The recent three-day service outage of Research In Motion's Blackberry email service caused a chill felt across the world. And I'm not just talking about the affected customers. The chill was also felt by practically every IT network service professional watching the headlines in mid October, who know that if this could happen to a company with as many resources as RIM, it can happen in their department too.

As we close down 2011, we can reflect on (and learn from) the numerous, high-profile outages that occurred: Bank of America in March; Amazon EC2, Verizon LTE and Yahoo! Mail and Microsoft in April; and then Apple and Microsoft in August. In analyzing these disasters, I've come up with four lessons to be learned - they'll help protect your company's reputation, technical integrity and customer satisfaction during technical crises.

Kevin Conklin is an executive at Prelert, which reduces the cost, frequency and duration of business critical application disruptions by as much as 90% by adding a layer of self-learning predictive IT analytics software to traditional monitoring solutions such as Microsoft SCOM and Wily Introscope. Prelert customers gain instant, often predictive identification and root cause analysis of problems while eliminating much of the need to define and maintain thresholds, rules, management templates and dashboards.

Lesson #1: Your company's brand is on the line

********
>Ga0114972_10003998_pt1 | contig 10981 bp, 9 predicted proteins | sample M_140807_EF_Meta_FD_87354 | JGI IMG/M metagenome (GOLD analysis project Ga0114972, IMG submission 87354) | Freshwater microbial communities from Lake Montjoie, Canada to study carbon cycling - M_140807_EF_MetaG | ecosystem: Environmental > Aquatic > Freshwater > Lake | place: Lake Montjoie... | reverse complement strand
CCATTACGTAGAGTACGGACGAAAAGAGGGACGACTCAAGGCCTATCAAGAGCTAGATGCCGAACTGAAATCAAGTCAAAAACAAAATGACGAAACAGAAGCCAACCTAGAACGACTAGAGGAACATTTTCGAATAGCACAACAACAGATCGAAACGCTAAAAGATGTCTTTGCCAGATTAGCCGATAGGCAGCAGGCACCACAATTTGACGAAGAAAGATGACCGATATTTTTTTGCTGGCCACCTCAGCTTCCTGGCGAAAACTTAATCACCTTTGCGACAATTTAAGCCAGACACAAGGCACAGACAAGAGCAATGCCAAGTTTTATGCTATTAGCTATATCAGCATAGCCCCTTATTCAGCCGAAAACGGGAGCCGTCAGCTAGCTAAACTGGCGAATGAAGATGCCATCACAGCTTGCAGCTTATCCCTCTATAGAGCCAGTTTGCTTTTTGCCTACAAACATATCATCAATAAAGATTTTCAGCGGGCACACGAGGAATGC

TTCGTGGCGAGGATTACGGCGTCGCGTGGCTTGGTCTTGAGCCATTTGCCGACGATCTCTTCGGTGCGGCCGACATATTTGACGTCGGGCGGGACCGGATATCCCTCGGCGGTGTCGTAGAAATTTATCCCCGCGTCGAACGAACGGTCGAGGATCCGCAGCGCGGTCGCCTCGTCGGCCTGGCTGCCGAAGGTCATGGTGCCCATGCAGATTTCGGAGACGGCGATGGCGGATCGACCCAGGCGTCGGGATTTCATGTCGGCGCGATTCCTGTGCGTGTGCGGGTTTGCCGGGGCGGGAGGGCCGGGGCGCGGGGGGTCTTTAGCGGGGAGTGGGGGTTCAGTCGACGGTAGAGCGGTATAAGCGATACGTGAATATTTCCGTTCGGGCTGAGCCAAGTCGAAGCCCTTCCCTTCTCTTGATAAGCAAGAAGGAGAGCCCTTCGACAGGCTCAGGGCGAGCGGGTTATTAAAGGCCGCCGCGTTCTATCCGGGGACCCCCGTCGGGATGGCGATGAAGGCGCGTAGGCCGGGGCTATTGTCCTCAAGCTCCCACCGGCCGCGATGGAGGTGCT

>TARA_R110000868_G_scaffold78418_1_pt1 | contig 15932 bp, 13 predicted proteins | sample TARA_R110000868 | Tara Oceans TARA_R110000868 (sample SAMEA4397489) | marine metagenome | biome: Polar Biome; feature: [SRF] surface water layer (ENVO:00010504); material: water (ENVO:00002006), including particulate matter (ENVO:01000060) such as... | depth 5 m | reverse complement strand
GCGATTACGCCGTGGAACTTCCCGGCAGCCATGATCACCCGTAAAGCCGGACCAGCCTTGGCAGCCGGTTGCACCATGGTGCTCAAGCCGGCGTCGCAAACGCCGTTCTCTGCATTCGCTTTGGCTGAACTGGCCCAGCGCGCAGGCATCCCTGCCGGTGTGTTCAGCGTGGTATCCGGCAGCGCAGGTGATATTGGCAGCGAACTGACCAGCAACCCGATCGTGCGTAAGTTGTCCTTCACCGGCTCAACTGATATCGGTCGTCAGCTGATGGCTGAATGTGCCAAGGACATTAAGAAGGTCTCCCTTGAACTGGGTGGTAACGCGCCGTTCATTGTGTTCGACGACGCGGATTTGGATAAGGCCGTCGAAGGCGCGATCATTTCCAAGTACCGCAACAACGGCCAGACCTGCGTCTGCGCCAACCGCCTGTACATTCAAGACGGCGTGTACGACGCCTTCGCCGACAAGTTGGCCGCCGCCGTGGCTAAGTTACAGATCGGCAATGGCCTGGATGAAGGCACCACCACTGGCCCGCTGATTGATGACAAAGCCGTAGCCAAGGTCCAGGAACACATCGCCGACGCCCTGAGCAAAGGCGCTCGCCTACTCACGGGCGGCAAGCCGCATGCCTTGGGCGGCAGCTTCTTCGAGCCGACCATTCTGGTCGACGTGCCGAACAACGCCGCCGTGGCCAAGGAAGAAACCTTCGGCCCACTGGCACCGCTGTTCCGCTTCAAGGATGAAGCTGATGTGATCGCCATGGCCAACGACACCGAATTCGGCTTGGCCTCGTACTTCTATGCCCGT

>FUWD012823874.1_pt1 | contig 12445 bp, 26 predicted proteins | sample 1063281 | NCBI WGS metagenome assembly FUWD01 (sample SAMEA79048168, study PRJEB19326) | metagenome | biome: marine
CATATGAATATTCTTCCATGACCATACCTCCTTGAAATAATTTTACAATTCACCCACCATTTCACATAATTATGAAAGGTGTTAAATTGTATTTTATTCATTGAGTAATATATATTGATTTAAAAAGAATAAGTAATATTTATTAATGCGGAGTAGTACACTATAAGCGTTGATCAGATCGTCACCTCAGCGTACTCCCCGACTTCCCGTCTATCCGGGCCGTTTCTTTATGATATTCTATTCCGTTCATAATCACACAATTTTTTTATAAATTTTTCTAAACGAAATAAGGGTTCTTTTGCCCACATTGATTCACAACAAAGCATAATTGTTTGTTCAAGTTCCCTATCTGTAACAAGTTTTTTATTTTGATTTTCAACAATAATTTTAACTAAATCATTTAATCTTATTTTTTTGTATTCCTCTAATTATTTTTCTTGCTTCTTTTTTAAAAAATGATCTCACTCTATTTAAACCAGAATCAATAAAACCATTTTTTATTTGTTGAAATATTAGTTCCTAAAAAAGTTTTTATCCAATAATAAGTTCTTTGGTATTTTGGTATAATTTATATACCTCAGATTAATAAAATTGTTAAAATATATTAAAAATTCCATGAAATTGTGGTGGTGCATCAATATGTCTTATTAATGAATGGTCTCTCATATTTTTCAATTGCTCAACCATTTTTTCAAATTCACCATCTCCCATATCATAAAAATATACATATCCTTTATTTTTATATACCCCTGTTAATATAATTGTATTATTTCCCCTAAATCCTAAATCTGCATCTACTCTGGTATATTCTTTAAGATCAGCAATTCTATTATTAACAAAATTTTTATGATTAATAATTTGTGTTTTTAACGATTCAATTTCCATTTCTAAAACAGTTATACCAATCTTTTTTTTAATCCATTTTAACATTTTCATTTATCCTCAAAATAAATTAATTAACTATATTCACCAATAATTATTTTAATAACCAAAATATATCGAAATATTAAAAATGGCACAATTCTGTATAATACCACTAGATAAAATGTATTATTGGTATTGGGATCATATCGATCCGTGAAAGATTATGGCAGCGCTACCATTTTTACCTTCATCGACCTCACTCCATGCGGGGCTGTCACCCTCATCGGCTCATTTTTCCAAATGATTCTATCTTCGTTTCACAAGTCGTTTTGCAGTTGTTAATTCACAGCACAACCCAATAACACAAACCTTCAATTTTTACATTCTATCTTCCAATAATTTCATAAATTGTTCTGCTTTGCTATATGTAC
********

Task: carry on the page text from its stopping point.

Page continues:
IT systems are not just internal systems anymore. Most companies experienced their first painful lessons with the advent of web sites and ecommerce. But today, it seems that every company has a growing amount of exposure to potential service outages that result in many unhappy customers. This said, it's critical that IT and line of business executives continue to get more aligned.

We must also realize that systems have a tendency to crash at inopportune times. Look at the Verizon LTE network outage in April. The company's fastest network, the LTE network was unavailable for customers and LTE devices were unable to be activated. The crash happened just 24 hours before the latest 4G-LTE smartphone, the Samsung Droid Charge, was scheduled to launch. The outage delayed the launch by two weeks and no doubt had a significant impact on its sales and reputation.

Lesson #2: Be proactive

Given the potential losses of network service outages, one might think that IT execs are totally focused on preventing major outages. But in my experience, they're not. The key issue that "prevents preventing" outages is the infrastructure and application monitoring systems in use today. Many were architected when a company's IT environment could still be visualized on a couple of PowerPoint slides. Their designs were based on the idea that IT experts would define the performance thresholds, rules and exceptions necessary to identify unacceptable behavior. But today, the typical enterprise application infrastructure is so complex that it defies an IT organization's ability to fully understand. The result, unforeseen outages that often take days to resolve.